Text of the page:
We continue the series today with the Washington Nationals/Montreal Expos. Yeah, remember them -- the best team in baseball in 1994 before the strike ended the season without a World Series? If you don't, you'll need to be reminded of a certain Bartolo Colon trade, which ended up being awful for the Expos, who got 17 starts from Colon after coughing up three future All-Stars for him. What we see is a team that looks pretty good, but has loads of young talent either already developing in the bigs or soon to be arriving.
1. Grady Sizemore, CF
2. Brandon Phillips, 2B
3. Ryan Zimmerman, 3B
4. Vladimir Guerrero, RF
5. Jason Bay, LF
6. Danny Espinosa, 1B
7. Ian Desmond, SS
8. Brian Schneider, C
1. Cliff Lee
2. Stephen Strasburg
3. Jordan Zimmermann
4. Javier Vazquez
5. John Lannan
Closer - Drew Storen
Set up - Bill Bray, Craig Stammen, Collin Balester, Miguel Batista
Long - Armando Galarraga, Brad Peacock, Tom Milone, Ross Detwiler
Notable Bench Players
Bryce Harper, Chris Marrero, Wilson Valdez, Anthony Rendon, Jamey Carroll, Orlando Cabrera, Geoff Blum and Roger Bernadina.
The starting rotation is really good, especially if you start to think about the future. Much like the real Nats, Peacock, Milone and Detwiler all have the potential to break through and really make this a strong top-to-bottom rotation. Here, you have a perennial Cy Young candidate sitting at the top, too. The batting order definitely has the potential to be good, but there are a lot of question marks, so we can't really be overly excited about it. But, much like with the rotation, there is some serious potential on the way in Harper and Rendon. Finally, the bench is really good. This team has depth.
And in case you're curious, the three All-Stars the Expos gave up for Colon were Sizemore, Phillips and Lee. None of the three had made their major-league debut at the time of the trade.
If we were really going to stick Vlad in right field, we'd have to pray no one hit the ball out there. Should I have gotten more creative and put Vlad at first, moving Espinosa out to right? Maybe. We could move Vlad to 1B and throw Harper into the fire, play Bernadina in the outfield and move Vlad to first or just bench Guerrero. I'm open to any idea, but the idea I used was to maximize the offense. Hey, it worked when the Cardinals put Lance Berkman in right this past real season, right? Also, Schneider is a pretty bad catching option at this point, but there were zero other options on current 40-man rosters or in free agency in the MLB (which is what we used to build these rosters). Finally, the bullpen is very thin in front of Storen in the late innings.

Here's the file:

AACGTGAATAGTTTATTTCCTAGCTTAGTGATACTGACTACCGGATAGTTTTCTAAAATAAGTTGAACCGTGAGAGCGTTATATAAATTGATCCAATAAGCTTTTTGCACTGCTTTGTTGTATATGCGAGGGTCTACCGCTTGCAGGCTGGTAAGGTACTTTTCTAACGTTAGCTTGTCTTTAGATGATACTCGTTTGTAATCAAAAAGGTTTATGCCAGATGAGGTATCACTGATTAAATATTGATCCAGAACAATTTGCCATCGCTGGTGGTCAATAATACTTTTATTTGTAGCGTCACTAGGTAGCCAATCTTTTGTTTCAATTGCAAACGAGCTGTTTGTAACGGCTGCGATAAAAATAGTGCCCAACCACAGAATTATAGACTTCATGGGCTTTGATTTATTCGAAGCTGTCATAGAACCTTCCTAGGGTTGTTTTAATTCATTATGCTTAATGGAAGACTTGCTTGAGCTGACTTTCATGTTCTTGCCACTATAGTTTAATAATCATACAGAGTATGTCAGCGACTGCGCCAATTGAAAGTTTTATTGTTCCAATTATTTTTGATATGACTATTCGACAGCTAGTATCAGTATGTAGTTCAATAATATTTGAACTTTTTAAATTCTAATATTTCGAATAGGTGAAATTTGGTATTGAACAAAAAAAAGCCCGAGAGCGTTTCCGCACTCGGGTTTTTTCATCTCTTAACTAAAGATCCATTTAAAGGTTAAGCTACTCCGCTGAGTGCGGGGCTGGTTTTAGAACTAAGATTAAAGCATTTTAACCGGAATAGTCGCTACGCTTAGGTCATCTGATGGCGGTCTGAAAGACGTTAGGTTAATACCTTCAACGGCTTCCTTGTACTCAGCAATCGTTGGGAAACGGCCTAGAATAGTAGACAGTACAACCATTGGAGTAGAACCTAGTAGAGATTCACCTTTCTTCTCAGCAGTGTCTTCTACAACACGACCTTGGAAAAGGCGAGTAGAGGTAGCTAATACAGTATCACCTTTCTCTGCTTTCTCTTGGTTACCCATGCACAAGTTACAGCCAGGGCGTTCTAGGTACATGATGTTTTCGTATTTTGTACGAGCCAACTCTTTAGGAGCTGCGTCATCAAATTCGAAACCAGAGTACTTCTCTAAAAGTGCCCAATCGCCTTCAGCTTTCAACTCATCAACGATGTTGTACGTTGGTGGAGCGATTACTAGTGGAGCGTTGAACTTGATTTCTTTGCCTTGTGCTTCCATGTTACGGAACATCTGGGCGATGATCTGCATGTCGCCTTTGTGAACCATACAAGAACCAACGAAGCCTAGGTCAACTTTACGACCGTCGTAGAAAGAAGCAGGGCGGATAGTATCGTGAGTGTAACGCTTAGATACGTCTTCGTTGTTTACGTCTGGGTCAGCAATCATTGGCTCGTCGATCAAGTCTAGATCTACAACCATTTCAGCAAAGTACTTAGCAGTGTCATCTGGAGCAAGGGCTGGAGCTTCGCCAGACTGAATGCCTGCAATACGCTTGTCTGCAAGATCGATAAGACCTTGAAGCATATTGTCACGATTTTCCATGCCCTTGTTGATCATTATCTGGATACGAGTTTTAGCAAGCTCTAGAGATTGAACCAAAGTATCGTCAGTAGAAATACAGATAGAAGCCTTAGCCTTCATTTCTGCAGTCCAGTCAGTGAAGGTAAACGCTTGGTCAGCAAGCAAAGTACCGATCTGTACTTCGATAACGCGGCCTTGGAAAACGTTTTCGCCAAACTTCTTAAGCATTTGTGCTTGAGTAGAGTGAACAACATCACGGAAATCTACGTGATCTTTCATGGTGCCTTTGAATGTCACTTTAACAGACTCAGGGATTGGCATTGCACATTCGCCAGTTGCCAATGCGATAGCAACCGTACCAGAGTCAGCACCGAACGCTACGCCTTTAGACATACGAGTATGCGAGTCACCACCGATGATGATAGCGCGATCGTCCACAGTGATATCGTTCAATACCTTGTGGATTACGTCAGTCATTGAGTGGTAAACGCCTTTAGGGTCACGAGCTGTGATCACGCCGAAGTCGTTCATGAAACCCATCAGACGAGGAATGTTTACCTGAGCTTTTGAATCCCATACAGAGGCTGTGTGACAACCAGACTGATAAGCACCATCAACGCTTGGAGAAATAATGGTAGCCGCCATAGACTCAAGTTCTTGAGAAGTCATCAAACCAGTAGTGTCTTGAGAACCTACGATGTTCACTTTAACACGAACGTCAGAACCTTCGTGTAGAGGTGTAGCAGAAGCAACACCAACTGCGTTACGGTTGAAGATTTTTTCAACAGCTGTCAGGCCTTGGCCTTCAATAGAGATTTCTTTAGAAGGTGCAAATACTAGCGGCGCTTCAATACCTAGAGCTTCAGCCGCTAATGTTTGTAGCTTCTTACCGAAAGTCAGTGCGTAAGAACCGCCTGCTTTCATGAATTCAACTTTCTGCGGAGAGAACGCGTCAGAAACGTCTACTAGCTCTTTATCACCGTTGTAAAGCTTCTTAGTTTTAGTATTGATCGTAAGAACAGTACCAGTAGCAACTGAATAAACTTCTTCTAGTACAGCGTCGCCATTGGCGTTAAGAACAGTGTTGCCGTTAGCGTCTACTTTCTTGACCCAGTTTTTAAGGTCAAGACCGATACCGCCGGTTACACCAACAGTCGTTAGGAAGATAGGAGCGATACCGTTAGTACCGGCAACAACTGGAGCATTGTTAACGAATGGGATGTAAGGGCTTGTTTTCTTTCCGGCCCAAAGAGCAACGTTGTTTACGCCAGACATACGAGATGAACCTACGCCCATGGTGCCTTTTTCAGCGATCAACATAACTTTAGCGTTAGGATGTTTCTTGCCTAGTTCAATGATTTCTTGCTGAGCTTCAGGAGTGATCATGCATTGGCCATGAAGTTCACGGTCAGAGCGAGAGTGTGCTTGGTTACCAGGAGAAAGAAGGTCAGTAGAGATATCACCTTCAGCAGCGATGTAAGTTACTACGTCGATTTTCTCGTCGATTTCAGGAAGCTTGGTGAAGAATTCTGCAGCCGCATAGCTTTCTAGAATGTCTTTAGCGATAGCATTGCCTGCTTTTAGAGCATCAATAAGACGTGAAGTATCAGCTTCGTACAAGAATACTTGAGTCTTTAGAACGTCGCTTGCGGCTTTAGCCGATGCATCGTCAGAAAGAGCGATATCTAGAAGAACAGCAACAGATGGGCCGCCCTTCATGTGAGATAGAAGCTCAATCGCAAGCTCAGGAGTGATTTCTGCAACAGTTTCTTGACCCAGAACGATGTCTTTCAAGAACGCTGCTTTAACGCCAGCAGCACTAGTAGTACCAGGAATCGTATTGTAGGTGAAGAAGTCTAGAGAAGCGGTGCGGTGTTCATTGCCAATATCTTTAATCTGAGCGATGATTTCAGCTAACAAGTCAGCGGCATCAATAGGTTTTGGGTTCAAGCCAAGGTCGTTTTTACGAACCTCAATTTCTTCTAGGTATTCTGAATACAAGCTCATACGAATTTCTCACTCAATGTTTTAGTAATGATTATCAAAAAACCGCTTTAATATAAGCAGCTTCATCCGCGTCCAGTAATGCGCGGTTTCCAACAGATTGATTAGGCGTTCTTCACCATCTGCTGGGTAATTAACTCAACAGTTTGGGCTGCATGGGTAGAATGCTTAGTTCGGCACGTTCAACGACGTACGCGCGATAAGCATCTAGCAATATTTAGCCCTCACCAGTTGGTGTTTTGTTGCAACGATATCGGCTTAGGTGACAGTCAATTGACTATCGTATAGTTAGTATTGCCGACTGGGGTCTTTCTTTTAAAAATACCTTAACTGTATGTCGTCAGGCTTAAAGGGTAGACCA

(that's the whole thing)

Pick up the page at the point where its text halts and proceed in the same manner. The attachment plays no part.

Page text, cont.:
Comparison to real 2011
The real-life Nats are just on the cusp of breaking through, though it'll be tough in the stacked NL East. These Nats would be a bit better with the legitimate ace Lee and a great bench. Maybe mid-80s in wins, but with tons of help on the way. Much like with the real Nats, it's kind of a "watch out next year" type deal -- with the likes of Harper, Rendon, Peacock and Milone waiting in the wings while Strasburg, Zimmermann, Storen, Espinosa et al continue to get better.
Next: Boston Red Sox
For more baseball news, rumors and analysis, follow @EyeOnBaseball on Twitter or subscribe to the RSS feed.
Tags: Anthony Rendon, Armando Galarraga, Bill Bray, Brad Peacock, Brandon Phillips, Brian Schneider, Bryce Harper, Chris Marrero, Cliff Lee, Collin Balester, Craig Stammen, Danny Espinosa, Drew Storen, Expos, Geoff Blum, Grady Sizemore, Homegrown, Ian Desmond, Jamey Carroll, Jason Bay, Javier Vazquez, John Lannan, Jordan Zimmermann, Matt Snyder, Miguel Batista, Nationals, NL East, Orlando Cabrera, Roger Bernadina, Ross Detwiler, Ryan Zimmerman, Stephen Strasburg, Tom Milone, Vladimir Guerrero, Wilson Valdez
Posted on: November 30, 2011 1:18 pm
By C. Trent Rosecrans
Just when you thought award season was over -- move over Justin Verlander, you're not going to be on this list -- the Topps Major League Rookie All-Star Team was announced on Wednesday. This is actually the 53rd, or so they tell us, All-Rookie team the baseball card company has put out (and did include Verlander back in 2006).
So, here it is:
C J.P. Arencibia, Blue Jays
SP Jeremy Hellickson, Rays
In all, it looks fine. I'm a bigger fan of Eric Hosmer than Trumbo, but I can see why some would pick Trumbo. I'd also take Dustin Ackley over Espinosa, but otherwise, it seems difficult to nitpick all that much. And in the end, if you're nitpicking the Topps Major League Rookie All-Star Team, you may need to get out of the house a little more.For more baseball news, rumors and analysis, follow @eyeonbaseball on Twitter or subscribe to the RSS feed.
Tags: AL Central, AL Cetnral, AL East, AL West, Angels, Ben Revere, Blue Jays, Braves, Brett Lawrie, C. Trent Rosecrans, Craig Kimbrel, Danny Espinosa, Dee Gordon, Desmond Jennings, Dustin Ackley, Eric Hosmer, J.P. Arencibia, Jeremy Hellickson, Josh Reddick, Mariners, Mark Trumbo, Nationals, NL East, NL West, Rays, Red Sox, Royals, Twins
Posted on: October 6, 2011 7:35 pm
By Evan Brunell
Another season gone, another disappointment for 29 teams as one is immortalized forever. Let’s take a look back at 2011 and forward in Eye on Baseball’s R.I.P. series...Team name: Washington Nationals
Record: 80-81, third place, 21.5 GB
Manager: Jim Riggleman/Davey Johnson
Best hitter: Mike Morse -- .303/.360/.550, 31 HR, 95 RBI